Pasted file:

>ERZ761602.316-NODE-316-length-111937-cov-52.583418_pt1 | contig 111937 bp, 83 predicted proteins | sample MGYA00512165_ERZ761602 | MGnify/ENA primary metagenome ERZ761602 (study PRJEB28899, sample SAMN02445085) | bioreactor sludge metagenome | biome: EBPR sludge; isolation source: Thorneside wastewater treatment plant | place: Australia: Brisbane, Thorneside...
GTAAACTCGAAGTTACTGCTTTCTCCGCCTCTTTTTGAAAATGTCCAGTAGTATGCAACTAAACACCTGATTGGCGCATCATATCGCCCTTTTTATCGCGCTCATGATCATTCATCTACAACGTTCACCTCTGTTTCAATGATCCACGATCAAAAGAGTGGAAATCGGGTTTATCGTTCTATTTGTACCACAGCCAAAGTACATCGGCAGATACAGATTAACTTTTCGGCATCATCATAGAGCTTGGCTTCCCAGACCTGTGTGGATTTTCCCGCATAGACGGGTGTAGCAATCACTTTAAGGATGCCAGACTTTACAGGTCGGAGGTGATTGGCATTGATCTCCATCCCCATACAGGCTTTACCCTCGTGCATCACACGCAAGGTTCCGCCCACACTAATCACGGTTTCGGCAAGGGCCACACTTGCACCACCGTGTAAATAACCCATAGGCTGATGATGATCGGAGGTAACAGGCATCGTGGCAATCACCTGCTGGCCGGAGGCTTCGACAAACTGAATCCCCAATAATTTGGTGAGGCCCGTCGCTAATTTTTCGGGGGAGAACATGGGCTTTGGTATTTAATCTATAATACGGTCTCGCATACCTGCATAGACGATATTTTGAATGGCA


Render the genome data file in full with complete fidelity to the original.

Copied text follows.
>ERZ761602.316-NODE-316-length-111937-cov-52.583418_pt1 | contig 111937 bp, 83 predicted proteins | sample MGYA00512165_ERZ761602 | MGnify/ENA primary metagenome ERZ761602 (study PRJEB28899, sample SAMN02445085) | bioreactor sludge metagenome | biome: EBPR sludge; isolation source: Thorneside wastewater treatment plant | place: Australia: Brisbane, Thorneside...
GTAAACTCGAAGTTACTGCTTTCTCCGCCTCTTTTTGAAAATGTCCAGTAGTATGCAACTAAACACCTGATTGGCGCATCATATCGCCCTTTTTATCGCGCTCATGATCATTCATCTACAACGTTCACCTCTGTTTCAATGATCCACGATCAAAAGAGTGGAAATCGGGTTTATCGTTCTATTTGTACCACAGCCAAAGTACATCGGCAGATACAGATTAACTTTTCGGCATCATCATAGAGCTTGGCTTCCCAGACCTGTGTGGATTTTCCCGCATAGACGGGTGTAGCAATCACTTTAAGGATGCCAGACTTTACAGGTCGGAGGTGATTGGCATTGATCTCCATCCCCATACAGGCTTTACCCTCGTGCATCACACGCAAGGTTCCGCCCACACTAATCACGGTTTCGGCAAGGGCCACACTTGCACCACCGTGTAAATAACCCATAGGCTGATGATGATCGGAGGTAACAGGCATCGTGGCAATCACCTGCTGGCCGGAGGCTTCGACAAACTGAATCCCCAATAATTTGGTGAGGCCCGTCGCTAATTTTTCGGGGGAGAACATGGGCTTTGGTATTTAATCTATAATACGGTCTCGCATACCTGCATAGACGATATTTTGAATGGCA